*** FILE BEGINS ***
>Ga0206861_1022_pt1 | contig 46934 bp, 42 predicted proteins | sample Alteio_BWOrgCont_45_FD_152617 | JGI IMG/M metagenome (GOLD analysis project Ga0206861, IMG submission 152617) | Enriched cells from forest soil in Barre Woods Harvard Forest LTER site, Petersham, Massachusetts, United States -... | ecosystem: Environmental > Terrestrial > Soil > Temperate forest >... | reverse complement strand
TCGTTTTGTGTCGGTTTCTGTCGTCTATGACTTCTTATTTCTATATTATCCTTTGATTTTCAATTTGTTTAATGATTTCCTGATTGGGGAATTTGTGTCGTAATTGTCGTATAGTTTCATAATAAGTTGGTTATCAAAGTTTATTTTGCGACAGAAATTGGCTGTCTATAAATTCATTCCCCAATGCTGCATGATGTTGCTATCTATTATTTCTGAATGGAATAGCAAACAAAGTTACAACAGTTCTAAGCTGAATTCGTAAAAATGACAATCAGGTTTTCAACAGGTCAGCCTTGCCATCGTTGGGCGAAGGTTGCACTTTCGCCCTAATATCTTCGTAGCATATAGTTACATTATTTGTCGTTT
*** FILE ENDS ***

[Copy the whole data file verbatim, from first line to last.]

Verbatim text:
>Ga0206861_1022_pt1 | contig 46934 bp, 42 predicted proteins | sample Alteio_BWOrgCont_45_FD_152617 | JGI IMG/M metagenome (GOLD analysis project Ga0206861, IMG submission 152617) | Enriched cells from forest soil in Barre Woods Harvard Forest LTER site, Petersham, Massachusetts, United States -... | ecosystem: Environmental > Terrestrial > Soil > Temperate forest >... | reverse complement strand
TCGTTTTGTGTCGGTTTCTGTCGTCTATGACTTCTTATTTCTATATTATCCTTTGATTTTCAATTTGTTTAATGATTTCCTGATTGGGGAATTTGTGTCGTAATTGTCGTATAGTTTCATAATAAGTTGGTTATCAAAGTTTATTTTGCGACAGAAATTGGCTGTCTATAAATTCATTCCCCAATGCTGCATGATGTTGCTATCTATTATTTCTGAATGGAATAGCAAACAAAGTTACAACAGTTCTAAGCTGAATTCGTAAAAATGACAATCAGGTTTTCAACAGGTCAGCCTTGCCATCGTTGGGCGAAGGTTGCACTTTCGCCCTAATATCTTCGTAGCATATAGTTACATTATTTGTCGTTT